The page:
Both. Some don’t.
The angular momentum for the electron in the hydrogen atom is zero. This means that the electron is not moving around. (For experts: I assume that the atom is in its ground state.
What is the orbit of it? The wave function doesn’t change with angle. It can be thought of as orbiting in all circular or elliptical orbits, including those that pass through the nucleus, at the same moment. This is not how I see it. I don’t believe the simple wave function contains all the information. However, it may be useful to try to understand it using classical physics.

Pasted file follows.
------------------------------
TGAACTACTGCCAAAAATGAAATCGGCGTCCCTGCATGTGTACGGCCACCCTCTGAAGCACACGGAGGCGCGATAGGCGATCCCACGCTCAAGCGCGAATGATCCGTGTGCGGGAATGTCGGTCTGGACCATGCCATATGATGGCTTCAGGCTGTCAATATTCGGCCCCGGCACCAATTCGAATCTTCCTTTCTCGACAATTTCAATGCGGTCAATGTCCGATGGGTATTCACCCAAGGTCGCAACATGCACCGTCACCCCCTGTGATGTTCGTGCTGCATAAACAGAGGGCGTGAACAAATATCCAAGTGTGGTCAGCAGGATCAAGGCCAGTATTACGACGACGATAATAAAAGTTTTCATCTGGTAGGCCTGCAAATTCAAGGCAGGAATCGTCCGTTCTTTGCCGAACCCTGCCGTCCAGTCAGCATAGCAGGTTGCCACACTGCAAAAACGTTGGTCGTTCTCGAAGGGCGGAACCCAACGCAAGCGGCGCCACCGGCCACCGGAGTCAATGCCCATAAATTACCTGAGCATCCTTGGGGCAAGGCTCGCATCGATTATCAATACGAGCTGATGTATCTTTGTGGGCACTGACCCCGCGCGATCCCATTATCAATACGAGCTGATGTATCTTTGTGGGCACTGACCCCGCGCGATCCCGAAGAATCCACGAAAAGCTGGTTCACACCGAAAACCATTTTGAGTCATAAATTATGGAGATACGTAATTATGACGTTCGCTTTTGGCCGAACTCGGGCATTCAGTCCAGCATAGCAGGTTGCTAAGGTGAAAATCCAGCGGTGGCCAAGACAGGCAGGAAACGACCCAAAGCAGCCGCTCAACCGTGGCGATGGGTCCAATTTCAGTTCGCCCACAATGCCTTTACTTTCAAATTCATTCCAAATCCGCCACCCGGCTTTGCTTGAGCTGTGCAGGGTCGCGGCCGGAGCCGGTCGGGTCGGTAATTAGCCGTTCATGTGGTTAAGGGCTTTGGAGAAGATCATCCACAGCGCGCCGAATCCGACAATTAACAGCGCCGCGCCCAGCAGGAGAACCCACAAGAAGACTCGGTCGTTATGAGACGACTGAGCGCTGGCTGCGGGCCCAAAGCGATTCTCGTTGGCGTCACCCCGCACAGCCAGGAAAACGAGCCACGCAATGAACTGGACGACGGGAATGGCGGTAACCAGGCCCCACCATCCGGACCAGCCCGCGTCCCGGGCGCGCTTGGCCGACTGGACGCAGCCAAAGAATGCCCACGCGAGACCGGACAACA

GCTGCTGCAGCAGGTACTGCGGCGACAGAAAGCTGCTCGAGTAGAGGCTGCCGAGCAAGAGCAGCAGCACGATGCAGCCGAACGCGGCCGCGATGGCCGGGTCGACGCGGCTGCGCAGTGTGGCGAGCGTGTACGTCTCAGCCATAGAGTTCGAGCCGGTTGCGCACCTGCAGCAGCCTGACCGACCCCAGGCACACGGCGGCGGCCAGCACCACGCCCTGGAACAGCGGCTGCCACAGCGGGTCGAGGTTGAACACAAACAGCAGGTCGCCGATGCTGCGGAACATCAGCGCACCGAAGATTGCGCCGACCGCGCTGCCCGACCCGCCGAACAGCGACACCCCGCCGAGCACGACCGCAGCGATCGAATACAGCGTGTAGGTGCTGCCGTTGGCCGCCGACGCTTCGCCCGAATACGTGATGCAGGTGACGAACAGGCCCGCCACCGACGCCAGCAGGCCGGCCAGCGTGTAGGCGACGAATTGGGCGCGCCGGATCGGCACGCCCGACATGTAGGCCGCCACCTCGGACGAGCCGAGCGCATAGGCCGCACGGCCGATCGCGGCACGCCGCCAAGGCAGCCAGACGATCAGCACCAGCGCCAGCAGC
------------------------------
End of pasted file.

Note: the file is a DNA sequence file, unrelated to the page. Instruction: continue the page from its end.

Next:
Some atoms have net angular momentum. This can be used to determine a sense for rotation. This sense can be either counter-clockwise or clockwise, or any combination thereof. To make an atom behave one way or another, you can apply forces to it (e.g. It can be made stable by applying a strong magnetic field. The relative spins of atoms bound to each other can be fixed. However, an atom can have its own angular momentum in a completely random direction.